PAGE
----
“I know now I’ll never commit suicide. It’s simply off the table. Dancing Well showed me I can get beyond those feelings.” 


Ted had been isolating for months, staying in his apartment alone, only going out for medical appointments and group. In his intake interview, he said he thought about suicide all the time, every day.

At his first Dancing Well session, Ted was unsure. He’d never danced a step in his life, and he didn’t think he could do it. But then the live music started, his partner took his hand, and before he knew it, he was dancing. Five minutes later, he was smiling. That smile never left his face all evening.

Ted tells the story this way:

“When I started dancing, I found my smile. I hadn't smiled in I can't say how long. On that first night, I tried to dance, started smiling, kept dancing, then kept seeing everyone else absolutely grinning. Before I knew it I was grinning, too. Every time we danced, it was the same – I couldn’t help it. No matter how I felt when I walked in the door, I found myself smiling and laughing the whole time.”

“I wasn’t suicidal,” he says now, looking back. “I didn’t even have suicidal thoughts. My nightmares got less and less.”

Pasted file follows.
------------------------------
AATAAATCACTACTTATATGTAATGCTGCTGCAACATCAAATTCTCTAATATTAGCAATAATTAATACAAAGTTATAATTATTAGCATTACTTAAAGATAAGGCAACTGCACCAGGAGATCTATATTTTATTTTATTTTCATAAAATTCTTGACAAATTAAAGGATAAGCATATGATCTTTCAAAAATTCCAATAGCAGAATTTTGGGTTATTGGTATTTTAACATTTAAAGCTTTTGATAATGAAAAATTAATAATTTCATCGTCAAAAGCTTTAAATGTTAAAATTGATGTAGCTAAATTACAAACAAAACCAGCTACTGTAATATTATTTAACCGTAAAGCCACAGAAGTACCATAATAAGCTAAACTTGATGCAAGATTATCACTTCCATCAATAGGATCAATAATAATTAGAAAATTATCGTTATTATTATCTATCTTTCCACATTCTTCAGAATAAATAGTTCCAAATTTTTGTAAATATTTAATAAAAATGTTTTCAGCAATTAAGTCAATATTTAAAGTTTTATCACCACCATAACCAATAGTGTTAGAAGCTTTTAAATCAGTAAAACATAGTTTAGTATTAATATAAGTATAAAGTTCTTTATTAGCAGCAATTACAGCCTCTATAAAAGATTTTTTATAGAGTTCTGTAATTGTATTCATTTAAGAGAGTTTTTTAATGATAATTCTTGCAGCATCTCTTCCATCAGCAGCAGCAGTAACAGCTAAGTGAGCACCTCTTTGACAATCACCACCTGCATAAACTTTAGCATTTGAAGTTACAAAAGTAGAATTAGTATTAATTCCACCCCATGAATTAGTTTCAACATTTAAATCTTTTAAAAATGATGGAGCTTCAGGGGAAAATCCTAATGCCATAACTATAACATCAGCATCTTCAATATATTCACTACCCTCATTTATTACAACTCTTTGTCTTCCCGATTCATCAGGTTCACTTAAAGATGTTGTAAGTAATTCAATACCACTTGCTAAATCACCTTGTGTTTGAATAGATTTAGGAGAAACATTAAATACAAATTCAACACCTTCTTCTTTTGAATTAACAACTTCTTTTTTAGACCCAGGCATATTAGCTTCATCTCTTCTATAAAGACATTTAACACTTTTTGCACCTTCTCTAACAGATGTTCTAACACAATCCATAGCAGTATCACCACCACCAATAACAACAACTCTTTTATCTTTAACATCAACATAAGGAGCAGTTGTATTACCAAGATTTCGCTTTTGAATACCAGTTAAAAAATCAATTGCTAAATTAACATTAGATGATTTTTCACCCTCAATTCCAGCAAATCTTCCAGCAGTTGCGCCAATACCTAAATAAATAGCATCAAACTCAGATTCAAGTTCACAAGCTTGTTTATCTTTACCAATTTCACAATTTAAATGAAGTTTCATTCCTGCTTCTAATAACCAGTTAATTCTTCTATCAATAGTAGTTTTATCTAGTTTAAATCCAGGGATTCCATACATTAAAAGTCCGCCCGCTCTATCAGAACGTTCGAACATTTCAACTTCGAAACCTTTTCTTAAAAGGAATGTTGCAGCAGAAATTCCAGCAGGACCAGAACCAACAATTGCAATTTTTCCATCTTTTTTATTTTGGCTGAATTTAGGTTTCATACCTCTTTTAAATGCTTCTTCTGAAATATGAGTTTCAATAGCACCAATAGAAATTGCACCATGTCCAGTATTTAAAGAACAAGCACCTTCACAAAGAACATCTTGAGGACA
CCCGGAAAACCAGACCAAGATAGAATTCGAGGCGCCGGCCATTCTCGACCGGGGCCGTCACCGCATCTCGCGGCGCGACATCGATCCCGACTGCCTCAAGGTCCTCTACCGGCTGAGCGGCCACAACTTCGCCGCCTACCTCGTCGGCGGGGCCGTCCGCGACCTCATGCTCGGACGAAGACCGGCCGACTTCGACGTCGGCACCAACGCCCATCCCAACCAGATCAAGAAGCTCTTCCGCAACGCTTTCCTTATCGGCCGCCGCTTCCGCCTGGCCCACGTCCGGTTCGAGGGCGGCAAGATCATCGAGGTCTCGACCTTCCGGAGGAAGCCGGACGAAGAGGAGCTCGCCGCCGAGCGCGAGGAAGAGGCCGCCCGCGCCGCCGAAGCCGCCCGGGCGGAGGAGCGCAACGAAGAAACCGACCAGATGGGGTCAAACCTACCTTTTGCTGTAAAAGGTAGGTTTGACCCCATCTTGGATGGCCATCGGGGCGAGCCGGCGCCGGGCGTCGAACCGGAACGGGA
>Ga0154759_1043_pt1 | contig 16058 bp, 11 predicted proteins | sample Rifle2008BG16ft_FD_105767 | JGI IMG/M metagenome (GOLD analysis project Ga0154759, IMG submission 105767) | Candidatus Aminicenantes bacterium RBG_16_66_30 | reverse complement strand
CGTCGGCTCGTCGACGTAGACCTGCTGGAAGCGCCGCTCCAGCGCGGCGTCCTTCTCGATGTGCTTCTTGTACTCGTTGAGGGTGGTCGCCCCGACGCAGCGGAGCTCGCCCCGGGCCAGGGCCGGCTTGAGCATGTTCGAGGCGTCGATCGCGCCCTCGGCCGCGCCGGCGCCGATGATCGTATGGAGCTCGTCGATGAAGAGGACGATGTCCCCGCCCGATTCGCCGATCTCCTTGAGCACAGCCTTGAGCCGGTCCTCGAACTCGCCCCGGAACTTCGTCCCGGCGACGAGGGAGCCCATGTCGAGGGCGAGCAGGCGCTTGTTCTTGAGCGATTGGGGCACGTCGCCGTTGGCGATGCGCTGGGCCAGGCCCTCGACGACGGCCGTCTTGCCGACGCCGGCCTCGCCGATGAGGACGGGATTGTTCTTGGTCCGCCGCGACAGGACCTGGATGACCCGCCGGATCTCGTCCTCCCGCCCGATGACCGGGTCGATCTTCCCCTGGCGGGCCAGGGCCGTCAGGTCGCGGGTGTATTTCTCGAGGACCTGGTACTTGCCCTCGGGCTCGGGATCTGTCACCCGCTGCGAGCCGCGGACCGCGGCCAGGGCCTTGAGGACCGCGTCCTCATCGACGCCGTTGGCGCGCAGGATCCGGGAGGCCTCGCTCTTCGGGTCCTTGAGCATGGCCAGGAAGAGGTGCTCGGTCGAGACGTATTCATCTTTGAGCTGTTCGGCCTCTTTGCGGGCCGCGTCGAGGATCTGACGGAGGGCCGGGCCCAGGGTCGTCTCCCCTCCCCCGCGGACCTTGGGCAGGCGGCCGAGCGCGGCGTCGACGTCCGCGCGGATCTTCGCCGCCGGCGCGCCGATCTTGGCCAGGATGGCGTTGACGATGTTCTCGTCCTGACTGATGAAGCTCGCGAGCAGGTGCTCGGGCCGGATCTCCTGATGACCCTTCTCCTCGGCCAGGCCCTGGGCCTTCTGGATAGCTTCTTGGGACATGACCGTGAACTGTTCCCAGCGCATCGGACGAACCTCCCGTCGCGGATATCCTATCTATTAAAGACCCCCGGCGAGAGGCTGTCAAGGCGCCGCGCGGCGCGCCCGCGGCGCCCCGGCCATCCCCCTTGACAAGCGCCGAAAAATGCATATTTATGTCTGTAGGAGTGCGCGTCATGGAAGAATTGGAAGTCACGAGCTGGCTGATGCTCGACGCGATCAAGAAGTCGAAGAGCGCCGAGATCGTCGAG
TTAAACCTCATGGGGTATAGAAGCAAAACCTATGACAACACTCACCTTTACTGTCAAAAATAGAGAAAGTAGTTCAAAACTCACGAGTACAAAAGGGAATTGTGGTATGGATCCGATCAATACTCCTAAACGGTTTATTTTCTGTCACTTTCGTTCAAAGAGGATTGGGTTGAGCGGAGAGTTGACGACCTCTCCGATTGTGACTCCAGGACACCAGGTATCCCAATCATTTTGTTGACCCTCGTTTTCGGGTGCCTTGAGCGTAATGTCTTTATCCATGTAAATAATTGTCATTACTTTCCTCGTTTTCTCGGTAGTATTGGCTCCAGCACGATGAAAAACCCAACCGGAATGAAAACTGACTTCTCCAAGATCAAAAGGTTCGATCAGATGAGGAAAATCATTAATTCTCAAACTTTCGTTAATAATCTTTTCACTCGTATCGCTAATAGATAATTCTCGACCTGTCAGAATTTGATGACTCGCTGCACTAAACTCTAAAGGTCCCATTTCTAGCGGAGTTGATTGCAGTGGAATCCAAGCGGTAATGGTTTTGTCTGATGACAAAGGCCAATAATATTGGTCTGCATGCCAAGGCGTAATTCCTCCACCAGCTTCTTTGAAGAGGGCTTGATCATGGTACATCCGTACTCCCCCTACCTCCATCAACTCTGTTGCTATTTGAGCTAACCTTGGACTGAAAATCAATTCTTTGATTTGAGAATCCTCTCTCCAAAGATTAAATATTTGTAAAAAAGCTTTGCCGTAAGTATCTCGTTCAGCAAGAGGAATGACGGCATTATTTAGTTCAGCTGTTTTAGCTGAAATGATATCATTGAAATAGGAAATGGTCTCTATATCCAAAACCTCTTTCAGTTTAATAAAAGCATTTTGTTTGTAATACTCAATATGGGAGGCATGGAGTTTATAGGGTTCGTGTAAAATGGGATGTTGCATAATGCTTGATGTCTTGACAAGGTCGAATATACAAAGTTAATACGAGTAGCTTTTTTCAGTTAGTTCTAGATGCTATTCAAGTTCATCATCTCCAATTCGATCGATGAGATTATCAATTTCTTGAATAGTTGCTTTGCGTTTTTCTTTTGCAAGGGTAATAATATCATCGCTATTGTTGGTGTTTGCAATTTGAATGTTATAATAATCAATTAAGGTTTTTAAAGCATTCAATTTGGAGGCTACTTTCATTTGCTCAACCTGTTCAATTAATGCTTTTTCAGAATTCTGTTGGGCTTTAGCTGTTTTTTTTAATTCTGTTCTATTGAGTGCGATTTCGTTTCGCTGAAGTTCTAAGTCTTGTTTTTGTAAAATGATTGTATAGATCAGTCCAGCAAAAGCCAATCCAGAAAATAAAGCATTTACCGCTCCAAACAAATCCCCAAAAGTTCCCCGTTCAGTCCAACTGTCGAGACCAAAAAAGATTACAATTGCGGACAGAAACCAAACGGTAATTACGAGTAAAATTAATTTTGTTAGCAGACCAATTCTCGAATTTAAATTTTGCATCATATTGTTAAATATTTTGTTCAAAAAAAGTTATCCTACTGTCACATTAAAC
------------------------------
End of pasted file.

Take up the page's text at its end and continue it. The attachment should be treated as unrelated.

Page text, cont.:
Through Dancing Well, Ted rediscovered his joy in life. His mood, memory, and sleep all improved, and he found himself feeling more at ease around other people – both in and outside the group.

For our last dance, Ted brought his camera and asked each of us if he could take our picture. At our reunion dance a few weeks later, he laid out our portraits. We couldn’t believe how great we looked – Ted’s warm, welcoming nature had brought out the best in all of us.

Click here for Ted's photos

Today, Ted doesn’t spend a lot of time in his apartment. “Now I try to get out as much as I can,” he says. He volunteers three days a week for a successful veteran suicide prevention program, co-leading a therapy group and doing home visits with veterans. Last year, he flew to California to speak to a huge audience on veteran suicide prevention at the American Association of Suicidology convention.

Ted is also an integral part of Dancing Well, speaking to groups and helping with recruiting and outreach. “I want to do what I can to spread the word about the program,” he says. “I’m thrilled to help.”

Ted has also bravely faced a challenging new type of therapy – with wonderful results. “It was the hardest thing I’ve ever done, by far,” he says. “But I was willing to do the work, and I had a huge breakthrough.”

“I feel totally different now,” he says. “It's like I have a new life.” He pauses a moment, then adds, “And it all started with Dancing Well.”


Ted in 2015, wearing his Suicide Prevention Volunteer shirt from the VA